Men's Conf. Previews: ASUN to Ivy League
The men's Division I season begins on August 26, as the chase for a spot in the College Cup begins.
Here's a look at what to expect in 10 DI conferences as things are set to kick off.
What happened in 2020-21: Jacksonville won the regular season in the spring, finishing ahead of Bellarmine, North Florida and FGCU. The Dolphins also bagged the conference tournament, but lost the first-round tournament game against American in a wild, 3-3 shootout.
What to expect in 2021: It should be an exceptionally close race. Jacksonville was tabbed preseason favorites in the mid-August coaches poll, and returned standout forward Olivier Correa. But the addition of Central Arkansas from the Sun Belt, plus the talented players that are back for FGCU, North Florida, Lipscomb and Bellarmine has the potential to make this anyone’s game.
What happened in 2020-21: The dominance of New Hampshire continued in the spring, winning a third straight America East title. Building on it in the NCAA tournament has been elusive, as they lost in the second round to Kentucky by a 2-0 score.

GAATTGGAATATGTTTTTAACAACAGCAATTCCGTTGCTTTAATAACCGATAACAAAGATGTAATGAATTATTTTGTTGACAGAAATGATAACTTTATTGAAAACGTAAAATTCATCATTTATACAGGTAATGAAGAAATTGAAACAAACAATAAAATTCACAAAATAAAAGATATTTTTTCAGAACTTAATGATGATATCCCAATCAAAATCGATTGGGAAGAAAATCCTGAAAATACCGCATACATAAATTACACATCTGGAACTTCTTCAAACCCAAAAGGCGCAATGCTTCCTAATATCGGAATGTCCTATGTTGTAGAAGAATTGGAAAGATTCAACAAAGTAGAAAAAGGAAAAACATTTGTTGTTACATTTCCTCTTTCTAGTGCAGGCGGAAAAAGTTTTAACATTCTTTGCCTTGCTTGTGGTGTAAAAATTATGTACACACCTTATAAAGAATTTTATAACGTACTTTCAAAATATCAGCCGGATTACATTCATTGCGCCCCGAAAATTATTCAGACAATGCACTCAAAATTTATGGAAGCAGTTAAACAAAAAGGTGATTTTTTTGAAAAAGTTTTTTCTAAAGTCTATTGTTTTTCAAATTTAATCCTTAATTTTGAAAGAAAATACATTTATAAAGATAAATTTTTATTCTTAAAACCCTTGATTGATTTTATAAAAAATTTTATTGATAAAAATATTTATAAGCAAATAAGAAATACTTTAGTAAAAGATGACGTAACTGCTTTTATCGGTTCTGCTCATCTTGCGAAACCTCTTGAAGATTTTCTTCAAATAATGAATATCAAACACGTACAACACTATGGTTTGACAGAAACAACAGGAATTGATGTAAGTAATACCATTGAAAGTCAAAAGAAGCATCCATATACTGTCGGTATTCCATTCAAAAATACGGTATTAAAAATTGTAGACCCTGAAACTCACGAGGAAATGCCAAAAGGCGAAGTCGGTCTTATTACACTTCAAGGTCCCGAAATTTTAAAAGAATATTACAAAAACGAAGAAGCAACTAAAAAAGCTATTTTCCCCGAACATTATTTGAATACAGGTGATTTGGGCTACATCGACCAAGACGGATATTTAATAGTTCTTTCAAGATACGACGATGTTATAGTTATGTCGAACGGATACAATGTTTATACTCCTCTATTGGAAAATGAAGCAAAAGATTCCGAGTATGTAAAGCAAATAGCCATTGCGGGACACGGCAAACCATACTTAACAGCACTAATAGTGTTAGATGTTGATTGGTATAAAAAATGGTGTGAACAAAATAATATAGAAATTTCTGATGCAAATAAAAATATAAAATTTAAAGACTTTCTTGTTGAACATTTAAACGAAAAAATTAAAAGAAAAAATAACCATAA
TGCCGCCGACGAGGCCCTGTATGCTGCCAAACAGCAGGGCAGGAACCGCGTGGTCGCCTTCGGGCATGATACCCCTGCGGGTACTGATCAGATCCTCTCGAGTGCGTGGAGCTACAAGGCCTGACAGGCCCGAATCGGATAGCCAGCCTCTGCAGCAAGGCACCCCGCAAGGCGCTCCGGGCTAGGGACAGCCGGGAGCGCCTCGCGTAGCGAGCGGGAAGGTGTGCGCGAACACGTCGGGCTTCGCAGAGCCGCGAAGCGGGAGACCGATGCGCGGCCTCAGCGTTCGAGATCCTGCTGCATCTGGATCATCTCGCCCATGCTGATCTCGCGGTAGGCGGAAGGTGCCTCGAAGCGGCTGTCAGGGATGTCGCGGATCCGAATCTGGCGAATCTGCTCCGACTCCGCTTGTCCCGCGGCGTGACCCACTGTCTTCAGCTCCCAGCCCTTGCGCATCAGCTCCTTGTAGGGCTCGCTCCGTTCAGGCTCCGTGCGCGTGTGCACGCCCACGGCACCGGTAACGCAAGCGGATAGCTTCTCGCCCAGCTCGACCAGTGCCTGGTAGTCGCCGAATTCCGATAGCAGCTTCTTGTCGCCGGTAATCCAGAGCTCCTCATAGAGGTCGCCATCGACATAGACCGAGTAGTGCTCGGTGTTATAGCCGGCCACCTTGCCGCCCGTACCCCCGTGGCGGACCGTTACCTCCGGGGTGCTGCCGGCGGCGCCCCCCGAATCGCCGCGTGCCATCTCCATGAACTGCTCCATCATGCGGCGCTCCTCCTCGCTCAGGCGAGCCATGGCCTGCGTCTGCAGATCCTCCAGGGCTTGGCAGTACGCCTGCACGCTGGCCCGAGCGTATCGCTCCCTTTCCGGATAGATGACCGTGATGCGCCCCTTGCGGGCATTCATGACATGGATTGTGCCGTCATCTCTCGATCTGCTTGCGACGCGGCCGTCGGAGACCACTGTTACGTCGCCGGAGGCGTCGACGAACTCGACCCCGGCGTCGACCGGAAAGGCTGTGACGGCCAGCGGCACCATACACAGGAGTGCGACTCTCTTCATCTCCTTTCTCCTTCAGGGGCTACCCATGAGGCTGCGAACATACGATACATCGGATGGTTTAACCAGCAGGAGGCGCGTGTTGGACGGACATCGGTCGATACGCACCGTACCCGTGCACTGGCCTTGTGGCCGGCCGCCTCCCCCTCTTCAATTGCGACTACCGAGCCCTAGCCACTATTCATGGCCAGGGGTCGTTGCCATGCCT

What to expect in 2021: Can anyone unseat New Hampshire? On paper, it looks difficult, as there is a long list of conference honorees returning: Bridger Hansen, Paul Mayer, Victor Menudier and 2020 Midfielder of the Year Rory O'Driscoll are all back. Head coach Marc Hubbard has found the right buttons to push to keep his side elite in the America East. Vermont continues to amass talent, including spring Rookie of the Year Daniel Pacella and Alex Nagy. NJIT, Albany, Massachusetts-Lowell and UMBC will be among the teams looking to secure spots in the conference tournament and string together a run at that point.
What happened in 2020-21: UCF won the regular season title, finishing ahead of Tulsa, Temple and SMU. The Knights bagged the conference tournament crown thanks in part to a famous win against SMU in the semifinal. UCF picked up a win in the spring tournament against JMU before bowing out against College Cup side Pittsburgh.
What to expect in 2021: It’s only a six-team league at this point, with the departure of Connecticut and Cincinnati pulling the plug on men’s soccer. And while UCF or SMU generally finish near the top, Tulsa and Temple are very much on the rise. It was also a down year for South Florida in the spring, but there is enough talent there to suggest that the Bulls can compete for first place. It should be a wide open race with UCF or SMU likely to edge it.